Senior citizens in the Austin community are increasingly falling prey to various financial scams, according to the South Austin Coalition Community Council.

“We see senior citizens who are being scammed through utility companies taking advantage of them; people scamming them through home healthcare services, where they come claiming to help seniors clean their homes when actually they’re cleaning them out of [their possessions], said SACCC’s Theresa Welch-Davis, sitting at her desk at SACCC’s Senior Satellite Center at 5071 W. Congress Pkwy.

At least 70 elders were gathered there this particular Wednesday, munching on free snacks and lunches as a lineup of speakers shared tips on how they can avoid becoming victimized by the many scams Welch-Davis outlined. 

SACCC holds informational workshops and meetings for the elders the second Wednesday of each month on a variety of topics. Welch-Davis, who oversees much of SACCC’s housing efforts, said she encounters about 10 to 12 elders a year who have been victimized by various types of financial scams. But she emphasized that those figures only scratches the surface in the total number of victims out there for such frauds. 

Most elderly victims, she said, are too embarrassed or ashamed to come forward to get help. 

One of the most pervasive scams happening in Austin involves scammers going door-to-door to elders’ homes. They look to build a relationship with those who own their homes by convincing them to refinance their properties, or take out reverse mortgages to finance sub-par home repairs. 

Reverse mortgages are essentially home loans for senior citizens who have built up substantial equity in their homes. Individuals who are at least 62 years old, and who own homes valued at less than $625,000, may borrow between 51 and 77 percent of the home’s appraised value, with no monthly payments required. Borrowers, however, must still pay property taxes and homeowner’s insurance — facts that often get obscured by the financial companies selling the loans.

“Homeowners think that when they do a reverse mortgage, they are free and clear and own nothing,” Welch-Davis said. “They’re basically putting you back into another 30-year mortgage.” 

According to a 2012 report by the Consumer Financial Protection Bureau, reverse mortgages are growing in popularity among borrowers despite their numerous predatory aspects — many people are lured by the prospect of what appears to be free and easy money with no strings attached.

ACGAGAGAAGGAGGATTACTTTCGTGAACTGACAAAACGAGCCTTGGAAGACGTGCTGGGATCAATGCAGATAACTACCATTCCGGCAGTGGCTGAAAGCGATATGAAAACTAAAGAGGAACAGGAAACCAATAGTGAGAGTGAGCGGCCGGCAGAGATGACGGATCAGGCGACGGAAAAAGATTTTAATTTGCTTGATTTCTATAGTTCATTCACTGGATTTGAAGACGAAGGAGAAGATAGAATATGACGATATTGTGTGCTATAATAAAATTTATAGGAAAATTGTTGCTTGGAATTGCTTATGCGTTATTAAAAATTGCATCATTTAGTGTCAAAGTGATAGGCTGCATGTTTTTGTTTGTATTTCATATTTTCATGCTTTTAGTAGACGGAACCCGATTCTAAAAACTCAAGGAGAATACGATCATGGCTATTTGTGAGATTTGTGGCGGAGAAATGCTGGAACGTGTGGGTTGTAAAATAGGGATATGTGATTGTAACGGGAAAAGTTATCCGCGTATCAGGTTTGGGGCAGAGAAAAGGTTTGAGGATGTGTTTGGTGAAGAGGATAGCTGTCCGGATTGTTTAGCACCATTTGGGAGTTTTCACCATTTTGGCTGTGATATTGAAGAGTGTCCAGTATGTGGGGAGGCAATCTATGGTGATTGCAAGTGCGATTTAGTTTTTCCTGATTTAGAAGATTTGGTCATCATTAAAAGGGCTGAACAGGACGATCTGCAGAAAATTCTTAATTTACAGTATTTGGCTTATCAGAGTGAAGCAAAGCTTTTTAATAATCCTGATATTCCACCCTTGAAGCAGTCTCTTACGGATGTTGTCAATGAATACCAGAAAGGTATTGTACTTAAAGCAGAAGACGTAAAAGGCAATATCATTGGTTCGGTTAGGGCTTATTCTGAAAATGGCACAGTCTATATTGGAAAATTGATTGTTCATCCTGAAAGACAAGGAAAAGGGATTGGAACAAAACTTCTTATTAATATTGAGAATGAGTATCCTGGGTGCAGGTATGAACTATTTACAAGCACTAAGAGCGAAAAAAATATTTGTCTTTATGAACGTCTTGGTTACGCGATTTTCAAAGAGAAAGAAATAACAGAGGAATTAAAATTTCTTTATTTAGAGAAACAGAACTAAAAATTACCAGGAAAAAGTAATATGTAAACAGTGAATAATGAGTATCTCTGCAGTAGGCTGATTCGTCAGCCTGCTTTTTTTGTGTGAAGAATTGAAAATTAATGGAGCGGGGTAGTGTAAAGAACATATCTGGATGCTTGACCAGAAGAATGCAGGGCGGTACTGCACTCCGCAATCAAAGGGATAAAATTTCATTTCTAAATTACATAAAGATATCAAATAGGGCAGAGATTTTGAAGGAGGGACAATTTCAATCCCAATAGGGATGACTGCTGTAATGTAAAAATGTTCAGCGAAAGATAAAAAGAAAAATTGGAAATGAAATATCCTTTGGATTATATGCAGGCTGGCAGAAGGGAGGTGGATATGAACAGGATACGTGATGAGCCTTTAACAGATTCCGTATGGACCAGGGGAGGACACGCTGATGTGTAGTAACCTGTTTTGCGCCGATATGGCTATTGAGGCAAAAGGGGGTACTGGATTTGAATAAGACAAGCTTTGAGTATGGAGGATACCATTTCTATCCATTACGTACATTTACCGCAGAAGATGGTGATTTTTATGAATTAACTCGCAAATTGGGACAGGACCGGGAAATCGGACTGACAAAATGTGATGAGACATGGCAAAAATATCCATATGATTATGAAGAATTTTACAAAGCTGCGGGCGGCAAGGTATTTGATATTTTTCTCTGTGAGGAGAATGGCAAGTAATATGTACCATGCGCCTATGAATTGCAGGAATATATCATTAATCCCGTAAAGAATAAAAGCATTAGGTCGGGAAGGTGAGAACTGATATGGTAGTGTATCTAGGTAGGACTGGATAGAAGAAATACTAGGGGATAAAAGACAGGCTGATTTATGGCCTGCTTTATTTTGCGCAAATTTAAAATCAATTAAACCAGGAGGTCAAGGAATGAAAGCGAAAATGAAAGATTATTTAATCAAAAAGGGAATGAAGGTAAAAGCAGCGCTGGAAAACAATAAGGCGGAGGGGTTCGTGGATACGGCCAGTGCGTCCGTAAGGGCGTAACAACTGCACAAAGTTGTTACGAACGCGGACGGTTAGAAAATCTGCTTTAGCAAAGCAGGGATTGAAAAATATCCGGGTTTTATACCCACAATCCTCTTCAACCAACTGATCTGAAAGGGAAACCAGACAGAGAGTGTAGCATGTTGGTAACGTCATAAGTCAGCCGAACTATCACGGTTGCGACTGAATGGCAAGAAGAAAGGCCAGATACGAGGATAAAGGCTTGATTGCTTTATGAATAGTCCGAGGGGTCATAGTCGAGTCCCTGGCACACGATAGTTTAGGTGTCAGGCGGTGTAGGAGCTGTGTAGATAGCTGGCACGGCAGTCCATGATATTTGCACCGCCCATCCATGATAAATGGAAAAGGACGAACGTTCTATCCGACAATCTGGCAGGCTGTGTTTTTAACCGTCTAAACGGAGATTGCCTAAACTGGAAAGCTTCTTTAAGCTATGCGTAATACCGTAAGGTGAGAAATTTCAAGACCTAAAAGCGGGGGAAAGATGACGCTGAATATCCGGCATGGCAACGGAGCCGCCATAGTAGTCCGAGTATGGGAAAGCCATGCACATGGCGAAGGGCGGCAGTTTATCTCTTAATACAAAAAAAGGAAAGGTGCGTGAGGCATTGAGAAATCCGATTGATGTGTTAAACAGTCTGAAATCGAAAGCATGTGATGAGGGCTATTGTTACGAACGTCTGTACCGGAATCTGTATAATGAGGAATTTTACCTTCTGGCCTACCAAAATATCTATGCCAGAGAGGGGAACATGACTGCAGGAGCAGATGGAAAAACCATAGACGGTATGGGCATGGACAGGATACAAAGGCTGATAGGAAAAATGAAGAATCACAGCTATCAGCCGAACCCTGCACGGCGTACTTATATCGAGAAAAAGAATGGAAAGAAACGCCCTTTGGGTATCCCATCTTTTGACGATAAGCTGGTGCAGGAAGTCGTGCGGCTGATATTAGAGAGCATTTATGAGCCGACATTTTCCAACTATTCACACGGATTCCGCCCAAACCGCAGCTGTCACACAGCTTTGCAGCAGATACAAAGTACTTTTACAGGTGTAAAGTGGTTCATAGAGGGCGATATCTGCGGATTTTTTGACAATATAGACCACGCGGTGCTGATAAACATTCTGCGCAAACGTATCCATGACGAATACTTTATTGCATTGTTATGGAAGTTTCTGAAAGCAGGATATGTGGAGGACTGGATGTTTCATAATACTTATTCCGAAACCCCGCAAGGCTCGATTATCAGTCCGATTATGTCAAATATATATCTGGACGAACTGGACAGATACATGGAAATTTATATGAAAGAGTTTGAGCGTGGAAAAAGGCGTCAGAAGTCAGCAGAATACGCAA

But according to some of the report’s key findings, a “surprisingly large proportion of reverse mortgage borrowers (9.4 percent as of February 2012) are at risk of foreclosure due to nonpayment of taxes and insurance.”

What’s more, the CFPB found that many borrowers may not understand that the spouses of “reverse mortgage borrowers who are not themselves named as co-borrowers are often unaware that they are at risk of losing their homes. If the borrowing spouse dies or needs to move, the non-borrowing spouse must sell the home or otherwise pay off the reverse mortgage at that time.” 

Other family members who live in the home may also need to find alternative living arrangements in the event that a borrower dies or needs to move.

Since reverse mortgages are so complex and so little understood, SACCC often simply counsels seniors to avoid them altogether, said Juanita Rutues, the organization’s senior vice president and an Austin resident since 1970. She added that she’s just as wary of other refinancing schemes, such as taking out first, second and third mortgages.

Sometimes, however, seniors may be persuaded or pressured into making those decisions by people who they don’t even know.

“In South Austin, we’ve been noticing people going door-to-door, usually African-American women,” said Arnold Bearden, a volunteer with SACCC. “They stop by with literature and a good presentation to solicit seniors to get their homes repaired. They begin to develop a pattern of relationship-building with the homeowner, asking information that may be really private, but that’s designed to win their confidence.”

Bearden said that the fact that the solicitors are black and women is fundamentally important to the scam, since the elderly are likely to be more suspicious of men or Caucasians coming to their doors.

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